The rise of advanced malicious programmes has transformed the global cyber threat landscape. Unlike traditional cybercrime, such as online banking, which is driven by monetary profit, last year’s programmes such as Stuxnet, Flame and Gauss, were highly developed cyber-warfare operations aimed at data theft and espionage.
“Every industry can be a victim of an attack, from power companies and telecommunications to banks, transportation and the military,” said Eugene Kaspersky, founder and CEO of Kaspersky Lab.
“Some enterprises are facing thousands of attacks a day, while others wonder if they are going to be hacked or not. This will occur across all industries and infrastructures, and we have to think and accept that as a reality. We live in a dangerous world.”
In mid-April 2012, a series of cyber- attacks destroyed computer systems at several oil platforms in the Middle East. The malware responsible for the attacks, named ‘Wiper’, was never found. However, during the investigation, Kaspersky stumbled upon a huge cyber- espionage campaign now known as Flame. ‘Flame’ is arguably one of the most sophisticated pieces of malware ever created – it even came with its own fake in-built Microsoft authentication certificates.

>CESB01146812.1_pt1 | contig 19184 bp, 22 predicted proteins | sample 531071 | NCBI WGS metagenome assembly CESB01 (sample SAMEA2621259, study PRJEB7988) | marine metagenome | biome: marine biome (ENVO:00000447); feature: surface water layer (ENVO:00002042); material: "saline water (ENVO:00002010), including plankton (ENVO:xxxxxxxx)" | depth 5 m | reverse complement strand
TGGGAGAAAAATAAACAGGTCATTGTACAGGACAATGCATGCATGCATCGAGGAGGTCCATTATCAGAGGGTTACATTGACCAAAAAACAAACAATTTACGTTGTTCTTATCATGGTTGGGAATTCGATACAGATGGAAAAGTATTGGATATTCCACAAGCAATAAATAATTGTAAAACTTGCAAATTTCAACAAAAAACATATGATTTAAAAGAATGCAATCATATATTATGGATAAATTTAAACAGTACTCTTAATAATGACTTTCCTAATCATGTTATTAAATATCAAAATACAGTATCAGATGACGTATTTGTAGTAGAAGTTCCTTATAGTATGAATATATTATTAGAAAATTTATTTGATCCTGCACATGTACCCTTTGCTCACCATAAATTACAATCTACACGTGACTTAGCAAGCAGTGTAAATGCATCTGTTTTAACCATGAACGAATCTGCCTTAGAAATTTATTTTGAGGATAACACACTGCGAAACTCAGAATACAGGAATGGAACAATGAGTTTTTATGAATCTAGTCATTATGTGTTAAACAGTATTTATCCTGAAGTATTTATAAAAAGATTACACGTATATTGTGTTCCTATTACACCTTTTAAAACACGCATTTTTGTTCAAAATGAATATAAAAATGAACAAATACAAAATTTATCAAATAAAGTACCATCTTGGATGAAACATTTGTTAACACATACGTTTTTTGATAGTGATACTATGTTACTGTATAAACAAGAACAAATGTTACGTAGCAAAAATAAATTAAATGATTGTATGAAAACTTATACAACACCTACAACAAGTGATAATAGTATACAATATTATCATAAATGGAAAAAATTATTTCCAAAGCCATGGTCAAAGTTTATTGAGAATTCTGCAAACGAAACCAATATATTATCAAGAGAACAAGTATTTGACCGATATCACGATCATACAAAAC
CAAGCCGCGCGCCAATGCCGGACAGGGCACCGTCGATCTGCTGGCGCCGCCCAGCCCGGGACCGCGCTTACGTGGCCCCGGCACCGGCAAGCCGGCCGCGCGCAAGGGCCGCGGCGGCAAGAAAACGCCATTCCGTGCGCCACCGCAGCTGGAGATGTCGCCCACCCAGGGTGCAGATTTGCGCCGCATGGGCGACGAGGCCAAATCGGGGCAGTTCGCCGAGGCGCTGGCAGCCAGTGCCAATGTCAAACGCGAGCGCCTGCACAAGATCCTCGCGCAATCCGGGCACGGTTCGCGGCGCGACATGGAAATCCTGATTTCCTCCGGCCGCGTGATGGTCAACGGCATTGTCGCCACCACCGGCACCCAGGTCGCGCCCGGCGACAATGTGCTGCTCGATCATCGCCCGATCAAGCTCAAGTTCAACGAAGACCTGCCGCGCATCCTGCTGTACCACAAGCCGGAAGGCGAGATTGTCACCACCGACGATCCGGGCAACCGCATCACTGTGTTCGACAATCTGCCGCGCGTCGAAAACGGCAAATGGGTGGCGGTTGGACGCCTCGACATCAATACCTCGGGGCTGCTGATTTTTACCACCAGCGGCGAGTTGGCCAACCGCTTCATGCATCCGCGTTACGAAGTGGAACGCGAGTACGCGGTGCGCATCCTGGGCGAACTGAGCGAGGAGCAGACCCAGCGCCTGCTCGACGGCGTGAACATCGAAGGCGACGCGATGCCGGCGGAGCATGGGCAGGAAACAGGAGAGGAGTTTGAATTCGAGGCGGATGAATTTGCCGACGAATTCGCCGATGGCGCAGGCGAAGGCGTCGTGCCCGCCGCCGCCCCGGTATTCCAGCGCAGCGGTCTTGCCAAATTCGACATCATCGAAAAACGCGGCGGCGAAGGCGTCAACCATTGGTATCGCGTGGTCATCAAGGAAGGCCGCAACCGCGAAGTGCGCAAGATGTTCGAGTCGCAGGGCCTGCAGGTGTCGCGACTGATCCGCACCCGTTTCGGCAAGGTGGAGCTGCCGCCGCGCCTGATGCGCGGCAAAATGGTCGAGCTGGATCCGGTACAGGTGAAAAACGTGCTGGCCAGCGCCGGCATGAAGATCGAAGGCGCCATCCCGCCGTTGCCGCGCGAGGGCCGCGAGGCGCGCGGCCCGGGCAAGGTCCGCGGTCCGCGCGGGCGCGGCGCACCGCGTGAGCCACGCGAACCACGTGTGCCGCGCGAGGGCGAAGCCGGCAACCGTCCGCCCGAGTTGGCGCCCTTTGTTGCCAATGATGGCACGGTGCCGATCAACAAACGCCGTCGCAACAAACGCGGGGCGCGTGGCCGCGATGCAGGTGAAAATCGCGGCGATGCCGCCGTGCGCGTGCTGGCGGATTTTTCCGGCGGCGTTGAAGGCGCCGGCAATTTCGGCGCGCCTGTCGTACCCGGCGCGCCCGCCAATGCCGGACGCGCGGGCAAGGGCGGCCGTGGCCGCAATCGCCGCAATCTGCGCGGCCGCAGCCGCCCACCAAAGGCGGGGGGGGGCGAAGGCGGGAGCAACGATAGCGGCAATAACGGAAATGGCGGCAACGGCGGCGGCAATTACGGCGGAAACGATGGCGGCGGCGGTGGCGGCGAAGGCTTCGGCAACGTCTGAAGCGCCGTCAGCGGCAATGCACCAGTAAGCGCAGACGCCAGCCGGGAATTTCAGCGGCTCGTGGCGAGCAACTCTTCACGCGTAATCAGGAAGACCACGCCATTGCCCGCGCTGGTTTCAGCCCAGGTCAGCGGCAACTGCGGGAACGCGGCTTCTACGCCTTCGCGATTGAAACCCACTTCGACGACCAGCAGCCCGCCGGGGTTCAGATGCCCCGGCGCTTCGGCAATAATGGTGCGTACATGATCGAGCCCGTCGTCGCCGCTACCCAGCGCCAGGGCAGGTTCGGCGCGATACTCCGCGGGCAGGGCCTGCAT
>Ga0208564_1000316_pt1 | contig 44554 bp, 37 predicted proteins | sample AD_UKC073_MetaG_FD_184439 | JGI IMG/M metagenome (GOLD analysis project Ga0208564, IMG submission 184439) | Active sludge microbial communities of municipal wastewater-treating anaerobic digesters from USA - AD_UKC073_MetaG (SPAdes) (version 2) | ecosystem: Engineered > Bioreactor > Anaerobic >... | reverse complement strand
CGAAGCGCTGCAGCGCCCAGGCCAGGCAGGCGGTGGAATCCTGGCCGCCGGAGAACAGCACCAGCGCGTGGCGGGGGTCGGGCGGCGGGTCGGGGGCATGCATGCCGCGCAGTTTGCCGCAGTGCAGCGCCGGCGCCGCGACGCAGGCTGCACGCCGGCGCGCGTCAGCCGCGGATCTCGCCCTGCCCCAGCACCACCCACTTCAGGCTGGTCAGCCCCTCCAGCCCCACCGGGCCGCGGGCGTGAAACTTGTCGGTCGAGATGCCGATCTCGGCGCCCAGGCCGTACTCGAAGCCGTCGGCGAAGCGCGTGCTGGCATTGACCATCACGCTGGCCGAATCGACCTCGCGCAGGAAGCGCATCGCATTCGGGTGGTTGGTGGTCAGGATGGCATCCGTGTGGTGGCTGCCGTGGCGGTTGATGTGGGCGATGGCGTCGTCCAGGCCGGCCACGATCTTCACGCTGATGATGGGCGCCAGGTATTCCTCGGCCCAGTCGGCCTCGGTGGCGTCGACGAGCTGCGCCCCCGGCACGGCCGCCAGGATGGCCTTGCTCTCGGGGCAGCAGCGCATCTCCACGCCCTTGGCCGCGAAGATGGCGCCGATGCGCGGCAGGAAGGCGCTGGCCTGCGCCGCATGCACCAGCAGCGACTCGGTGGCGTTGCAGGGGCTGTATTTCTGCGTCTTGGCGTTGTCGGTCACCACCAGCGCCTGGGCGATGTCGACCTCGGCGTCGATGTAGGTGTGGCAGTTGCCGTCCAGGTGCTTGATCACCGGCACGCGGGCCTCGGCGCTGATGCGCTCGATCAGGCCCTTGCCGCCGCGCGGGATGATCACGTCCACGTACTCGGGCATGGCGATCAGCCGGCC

Worryingly, the Flame campaign had been collecting data for at least five years prior to Kaspersky Lab’s discovery last year. The problem with cyber-espionage in 2013 is that its warpath is silent, untraceable and ongoing. Kasperspy says it will take at least 10 years to crack the Flame code and even then it may prove impossible to decipher its exact origins.
Roel Schouwenberg, senior researcher, Americas, global research and analysis team, Kaspersky Lab, told Gulf Business: “Flame and its brothers have a Middle Eastern focus. Some of the things Flame did were absolutely revolutionary, however, the top global security event of the year was Saudi Aramco, where 30,000 computers had their data wiped by the Shamone attack. It was the first time that a company that deals a lot with the West was targeted. It was an obvious cyber-sabotage attack.”